Baby-Monkey Abuse Funded by Your Tax Dollars

If the emotional abuse of baby monkeys is similar enough to the abuse of baby humans for the results to be extrapolated, how can it be OK? Bullies must be stopped, not rewarded, and taxpayer funding of their assaults is unconscionable.
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There's an old joke: "How many baby monkeys do you have take from their mothers to prove that maternal deprivation is harmful?" The answer: "As many as the NIH will pay for." The joke is old because it refers to the 1970s work of Harry Harlow, who removed primate infants from their mothers and housed them with cloth or mechanical surrogates. Some of the surrogates were programmed to abuse the infants, periodically jabbing them with sharp implements. Harlow may be most famous for placing baby monkeys in what he blithely termed the "pit of despair," a dark chamber in which they were entirely isolated for a year. The psychological damage incurred was permanent, not rectifiable by subsequent care and socialization. We learned much from Harlow about the effect of abuse and neglect, at great cost to the monkeys and to our humanity. Most disturbing was that once the devastating results were well demonstrated, the experiments continued for years, begetting the joke above.

More recently, however, Institutional Animal Care and Use Committees at universities have made it somewhat harder to get funding for experiments when the benefit to humans is not expected to outweigh the suffering of the animal subjects. But people intent on scientific progress can devise ways to get around the committees that deal with morality. At the University of Madison in Wisconsin, decades after Harlow did his work there, the Institutional Animal Care and Use Committee has approved a proposal submitted by the psychiatry department chairman, Dr. Ned Kalin, for further maternal-deprivation studies. An article published by the Wisconsin Center for Investigative Journalism reveals that two years ago an almost identical protocol was never executed, partly due to internal opposition, including the objection of two committee members. This time round the protocol was not seen by members of the committee who had previously objected; supporters sent it to a subset of the committee, who gave it unanimous consent.

For the approved study, Kalin and his team will remove 20 newborn baby monkeys from their mothers. Standard practice in maternal-deprivation studies is to physically restrain or anesthetize the mothers, who would otherwise fight the removal. The babies will be housed individually for 21 to 42 days, then either individually or in pairs for the following year, without maternal care. During that year they will be intermittently exposed to situations designed to provoke anxiety and fear. For example, they will be exposed to a live snake. Kalin's research protocol explains:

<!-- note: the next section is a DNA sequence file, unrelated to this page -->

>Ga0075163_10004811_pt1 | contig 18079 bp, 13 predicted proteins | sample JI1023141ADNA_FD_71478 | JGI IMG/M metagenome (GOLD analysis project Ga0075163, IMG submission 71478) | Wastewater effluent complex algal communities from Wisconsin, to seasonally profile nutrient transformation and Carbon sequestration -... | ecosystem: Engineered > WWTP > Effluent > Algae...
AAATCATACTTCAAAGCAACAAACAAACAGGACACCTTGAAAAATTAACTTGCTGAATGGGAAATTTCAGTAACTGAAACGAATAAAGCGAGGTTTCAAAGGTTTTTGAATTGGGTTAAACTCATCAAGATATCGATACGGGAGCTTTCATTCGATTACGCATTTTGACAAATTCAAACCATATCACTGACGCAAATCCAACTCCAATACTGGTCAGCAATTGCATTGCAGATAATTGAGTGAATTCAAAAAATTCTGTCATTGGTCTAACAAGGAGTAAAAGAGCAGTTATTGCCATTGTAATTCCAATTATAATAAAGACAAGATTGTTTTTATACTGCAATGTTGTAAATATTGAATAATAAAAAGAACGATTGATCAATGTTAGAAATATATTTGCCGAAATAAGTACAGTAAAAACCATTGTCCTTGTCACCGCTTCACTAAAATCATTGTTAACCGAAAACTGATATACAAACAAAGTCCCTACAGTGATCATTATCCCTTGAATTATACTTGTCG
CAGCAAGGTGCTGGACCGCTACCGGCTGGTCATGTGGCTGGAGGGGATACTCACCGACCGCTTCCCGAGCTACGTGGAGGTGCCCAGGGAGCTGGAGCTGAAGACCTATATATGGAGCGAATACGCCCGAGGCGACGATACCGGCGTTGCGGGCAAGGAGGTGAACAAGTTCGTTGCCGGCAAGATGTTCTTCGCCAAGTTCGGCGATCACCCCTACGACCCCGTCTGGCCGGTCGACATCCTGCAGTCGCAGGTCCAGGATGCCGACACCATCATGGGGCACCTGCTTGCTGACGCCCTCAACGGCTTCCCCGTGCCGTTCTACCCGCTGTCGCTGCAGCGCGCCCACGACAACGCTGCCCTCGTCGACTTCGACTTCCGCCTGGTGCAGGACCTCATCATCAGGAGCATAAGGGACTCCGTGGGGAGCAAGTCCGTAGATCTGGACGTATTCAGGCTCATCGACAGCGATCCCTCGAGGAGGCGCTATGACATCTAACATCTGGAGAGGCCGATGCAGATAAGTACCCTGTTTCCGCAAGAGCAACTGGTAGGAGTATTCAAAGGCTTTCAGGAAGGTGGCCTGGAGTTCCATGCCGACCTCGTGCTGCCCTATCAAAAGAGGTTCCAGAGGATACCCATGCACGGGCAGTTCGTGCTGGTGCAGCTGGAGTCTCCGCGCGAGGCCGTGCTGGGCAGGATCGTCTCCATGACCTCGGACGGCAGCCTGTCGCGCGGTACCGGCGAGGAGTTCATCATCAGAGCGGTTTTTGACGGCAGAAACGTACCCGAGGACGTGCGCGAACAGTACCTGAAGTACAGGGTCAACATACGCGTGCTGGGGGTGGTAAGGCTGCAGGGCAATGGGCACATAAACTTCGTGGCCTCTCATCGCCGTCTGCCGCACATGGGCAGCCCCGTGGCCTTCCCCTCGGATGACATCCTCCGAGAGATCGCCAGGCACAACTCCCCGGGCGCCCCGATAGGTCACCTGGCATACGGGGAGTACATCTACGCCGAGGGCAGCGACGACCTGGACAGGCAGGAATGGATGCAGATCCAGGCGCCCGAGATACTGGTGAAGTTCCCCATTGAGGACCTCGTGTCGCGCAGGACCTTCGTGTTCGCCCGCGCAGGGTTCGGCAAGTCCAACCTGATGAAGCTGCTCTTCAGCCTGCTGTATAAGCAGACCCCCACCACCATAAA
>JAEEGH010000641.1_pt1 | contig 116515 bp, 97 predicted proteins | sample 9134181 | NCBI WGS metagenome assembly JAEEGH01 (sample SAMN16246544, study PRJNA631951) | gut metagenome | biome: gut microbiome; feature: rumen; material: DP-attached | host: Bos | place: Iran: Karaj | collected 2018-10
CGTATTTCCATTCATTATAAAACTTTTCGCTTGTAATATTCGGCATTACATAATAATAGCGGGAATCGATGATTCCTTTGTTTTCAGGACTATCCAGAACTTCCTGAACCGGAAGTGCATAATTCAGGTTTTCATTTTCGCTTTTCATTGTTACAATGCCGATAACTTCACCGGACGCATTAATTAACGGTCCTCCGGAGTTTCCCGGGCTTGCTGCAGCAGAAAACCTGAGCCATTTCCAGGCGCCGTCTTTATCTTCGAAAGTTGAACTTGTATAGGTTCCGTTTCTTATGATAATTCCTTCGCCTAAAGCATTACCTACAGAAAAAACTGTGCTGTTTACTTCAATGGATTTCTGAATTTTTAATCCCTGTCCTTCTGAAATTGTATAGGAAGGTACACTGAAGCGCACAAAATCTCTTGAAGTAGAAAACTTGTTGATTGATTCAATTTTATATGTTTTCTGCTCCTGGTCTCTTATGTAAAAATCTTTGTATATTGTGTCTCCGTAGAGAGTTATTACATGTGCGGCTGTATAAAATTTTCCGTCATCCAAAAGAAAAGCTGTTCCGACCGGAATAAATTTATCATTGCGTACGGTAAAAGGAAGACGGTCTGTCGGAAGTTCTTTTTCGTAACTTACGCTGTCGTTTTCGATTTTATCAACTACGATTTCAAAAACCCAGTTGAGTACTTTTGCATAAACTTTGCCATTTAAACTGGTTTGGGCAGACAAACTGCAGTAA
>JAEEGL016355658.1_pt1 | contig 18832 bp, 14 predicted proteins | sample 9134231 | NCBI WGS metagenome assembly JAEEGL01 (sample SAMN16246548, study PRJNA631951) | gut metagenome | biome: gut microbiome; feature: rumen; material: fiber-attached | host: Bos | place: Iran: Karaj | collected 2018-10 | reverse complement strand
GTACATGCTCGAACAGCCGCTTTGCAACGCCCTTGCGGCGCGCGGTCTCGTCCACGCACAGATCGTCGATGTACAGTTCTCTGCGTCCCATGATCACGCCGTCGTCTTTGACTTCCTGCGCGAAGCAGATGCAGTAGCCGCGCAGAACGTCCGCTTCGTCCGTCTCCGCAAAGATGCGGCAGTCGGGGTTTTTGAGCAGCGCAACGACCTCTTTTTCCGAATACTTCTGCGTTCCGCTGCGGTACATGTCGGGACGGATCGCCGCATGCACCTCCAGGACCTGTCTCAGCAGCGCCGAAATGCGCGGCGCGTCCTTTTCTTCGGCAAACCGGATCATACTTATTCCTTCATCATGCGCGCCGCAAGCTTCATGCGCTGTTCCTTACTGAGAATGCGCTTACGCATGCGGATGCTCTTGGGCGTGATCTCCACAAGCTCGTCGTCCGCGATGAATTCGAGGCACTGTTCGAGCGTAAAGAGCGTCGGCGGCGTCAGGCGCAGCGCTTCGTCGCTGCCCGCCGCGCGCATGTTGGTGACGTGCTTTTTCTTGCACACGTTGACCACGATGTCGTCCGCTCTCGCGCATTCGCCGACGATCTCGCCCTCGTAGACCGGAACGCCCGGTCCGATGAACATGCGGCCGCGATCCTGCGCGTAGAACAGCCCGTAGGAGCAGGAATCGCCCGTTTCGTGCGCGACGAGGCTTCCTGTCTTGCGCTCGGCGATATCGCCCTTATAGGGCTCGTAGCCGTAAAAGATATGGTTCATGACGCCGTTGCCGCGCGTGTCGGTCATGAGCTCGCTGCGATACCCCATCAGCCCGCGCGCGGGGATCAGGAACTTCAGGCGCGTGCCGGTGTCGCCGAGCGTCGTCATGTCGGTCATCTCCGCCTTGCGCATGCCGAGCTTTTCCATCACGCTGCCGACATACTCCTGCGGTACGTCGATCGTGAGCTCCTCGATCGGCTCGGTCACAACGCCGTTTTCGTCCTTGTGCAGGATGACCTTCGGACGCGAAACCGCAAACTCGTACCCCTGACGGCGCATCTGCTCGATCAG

A live snake is necessary for the Snake Exposure test because, though inanimate objects such as rubber snakes and tape rolls elicit a fear response, they do not elicit as reliable or robust of a fear response....

After a year the monkeys will be killed, and their brains will be dissected. A control group of 20 other young monkeys who will be allowed to remain with their mothers for that year will also be killed and dissected at that time.

The Wisconsin Center for Investigative Journalism article notes that there has been significant, even unprecedented, opposition to the study from within the University of Wisconsin. Nevertheless, the study, "Early Neurodevelopmental Origins of Anxiety," is scheduled to proceed, funded, according to the study's protocol, by NIH grant number MH100031.

Traditionally, vivisection has been justified by the premise that animals are physically similar enough to us to make the results useful (which is often not the case), but emotionally different enough to make harming them ethical. Kalin's protocol states:

Rhesus monkeys have been selected because their similarity to humans in social behavior, emotion, hormonal responses and brain structure make them the best model for examining human emotion regulation as well as the risk to develop anxiety and depression.

In other words, they're just like us. If the emotional abuse of baby monkeys is similar enough to the abuse of baby humans for the results to be extrapolated, how can it be OK? In the comment section under an article about the study, I saw Kalin and his team described as bullies; I think many people would find the tag fair. Bullies must be stopped, not rewarded, and taxpayer funding of their assaults is unconscionable. We must keep a closer watch on the National Institutes of Health if we'd rather not pay for profligate horrors like this.

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